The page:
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Starting Dose

Characteristics of an optimum and safe starting dose

It does not cause any clinical measurable effects

neither pharmacodynamic

nor toxic effects

dose prior MED / PAD (minimal effective dose,
pharmacologically active dose)

The next higher dose causes first pharmacological effects (if
detectable in healthy volunteers) without toxic effects

MED
Log dose
Effect
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How to obtain a safe starting Dose

Classic approach: NOAEL / safety factor (
>
10)

Usually derived from doses rather than exposures

NOEL, PAD (Pharmacologically active dose)

Allometric Methods according FDA Guidance

Human equivalent dose (HED) according FDA
recommendations is usually calculated on animal NO
A
ELs

PAD adjustment might be necessary

NOAEL-HED Approach: Combining NOAELs with
HED plus
safety factor
Guidance for industry and reviewers: Estimating the safe starting dose in clinical trials for therapeutics in adult healthy
volunteers, July 2005, http://www.fda.gov/CDER/guidance/5541fnl.pdf
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MABEL Approach

Recommended for high-risk first-in-man trials

MABEL: “Minimal anticipated biological effect level”

Based on all relevant in-vitro and in-vivo PK and PD data such as

Receptor binding and receptor occupancy

Concentration/response data

Exposures at pharmacological doses in relevant species

MABEL should be calculated based on PK/PD modelling approach

Starting dose = MABEL dose / Safety factor

If NOAEL-HED dose is lower, use NOAEL-HED-derived dose
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Dose Regimen

First dose

Route of administration

Number of subjects per dose increment (cohort)

Number of subjects to be dosed at the same time

Time lag between dosing of the next subjects of

the same dose level (within cohort)

the next higher dose level (between cohorts)

Dose progression factor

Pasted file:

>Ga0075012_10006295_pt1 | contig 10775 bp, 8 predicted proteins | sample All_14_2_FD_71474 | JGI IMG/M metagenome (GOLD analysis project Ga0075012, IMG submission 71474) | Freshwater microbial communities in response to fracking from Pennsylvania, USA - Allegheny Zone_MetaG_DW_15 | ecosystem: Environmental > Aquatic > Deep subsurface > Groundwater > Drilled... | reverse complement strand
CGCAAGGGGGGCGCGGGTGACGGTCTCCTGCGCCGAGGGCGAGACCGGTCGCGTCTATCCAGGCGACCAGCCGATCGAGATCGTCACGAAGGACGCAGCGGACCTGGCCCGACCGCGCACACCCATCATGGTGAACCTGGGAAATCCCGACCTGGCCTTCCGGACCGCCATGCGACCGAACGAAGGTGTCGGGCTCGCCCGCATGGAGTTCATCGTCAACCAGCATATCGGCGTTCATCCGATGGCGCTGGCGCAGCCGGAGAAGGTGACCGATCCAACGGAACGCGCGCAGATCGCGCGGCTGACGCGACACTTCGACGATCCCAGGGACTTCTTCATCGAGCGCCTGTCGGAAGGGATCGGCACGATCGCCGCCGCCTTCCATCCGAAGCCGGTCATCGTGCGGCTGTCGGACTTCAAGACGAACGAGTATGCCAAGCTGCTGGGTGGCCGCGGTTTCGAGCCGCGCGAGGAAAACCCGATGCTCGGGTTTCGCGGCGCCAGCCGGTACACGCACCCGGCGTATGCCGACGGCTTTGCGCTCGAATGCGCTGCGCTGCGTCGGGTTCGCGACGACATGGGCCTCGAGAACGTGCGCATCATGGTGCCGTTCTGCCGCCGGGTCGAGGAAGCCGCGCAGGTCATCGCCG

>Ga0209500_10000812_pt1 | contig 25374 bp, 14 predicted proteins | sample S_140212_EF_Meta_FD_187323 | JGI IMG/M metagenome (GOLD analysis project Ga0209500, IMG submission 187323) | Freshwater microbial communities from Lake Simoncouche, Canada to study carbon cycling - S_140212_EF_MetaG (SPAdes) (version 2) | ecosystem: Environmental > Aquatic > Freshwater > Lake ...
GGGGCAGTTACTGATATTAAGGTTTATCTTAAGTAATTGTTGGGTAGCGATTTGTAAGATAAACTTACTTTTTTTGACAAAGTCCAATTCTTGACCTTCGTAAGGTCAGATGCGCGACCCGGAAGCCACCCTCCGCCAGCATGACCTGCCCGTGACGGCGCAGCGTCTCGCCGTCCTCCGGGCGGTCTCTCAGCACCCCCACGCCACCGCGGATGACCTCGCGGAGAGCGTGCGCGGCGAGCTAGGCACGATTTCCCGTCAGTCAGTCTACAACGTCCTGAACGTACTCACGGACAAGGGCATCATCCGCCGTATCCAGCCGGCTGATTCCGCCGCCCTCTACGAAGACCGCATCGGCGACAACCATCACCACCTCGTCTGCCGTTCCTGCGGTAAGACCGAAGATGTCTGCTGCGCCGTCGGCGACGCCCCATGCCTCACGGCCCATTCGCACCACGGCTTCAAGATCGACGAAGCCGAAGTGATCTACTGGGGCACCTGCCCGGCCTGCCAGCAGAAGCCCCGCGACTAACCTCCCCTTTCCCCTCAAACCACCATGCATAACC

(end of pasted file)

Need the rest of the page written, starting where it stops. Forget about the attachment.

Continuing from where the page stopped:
When to stop (who and when)
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Dosing in High-Risk Trials

Initial sequential dose administration design within each
cohort

Adequate period of observation between the
administration of each subject depending on estimated PK
and PD data

Before administration of the next cohort all results from all
subjects of the subsequent cohort(s) must be reviewed

PK and PD data from the previous cohorts should be
compared to known non-clinical PK, PD and safety
information
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When to stop

Common approach

From MED (minimum effective dose) to MTD (maximum tolerated dose)

Nevertheless MTD not needed to be assessed in every IMP

How to assess the MTD?

From MID (Minimum intolerated dose) to MTD

MTD => last dose level below MID

Who is responsible for the stopping decision?

Role of the investigator (physician)

All stopping procedures and responsibilities should be clearly explained
in the trial protocol
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Dose Escalation

Standard procedure

Arithmetic or geometric increase

Relevant factors

Steepness of the slope of dose/effect and dose/toxicity
relations

Therapeutic range in non-clinical models

Predictability (raw estimate) of the effects of the next dose
step

Potential pharmacodynamic effects (if any)

Potential toxic effects


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Cohort Size

With larger cohorts usually more precise data can be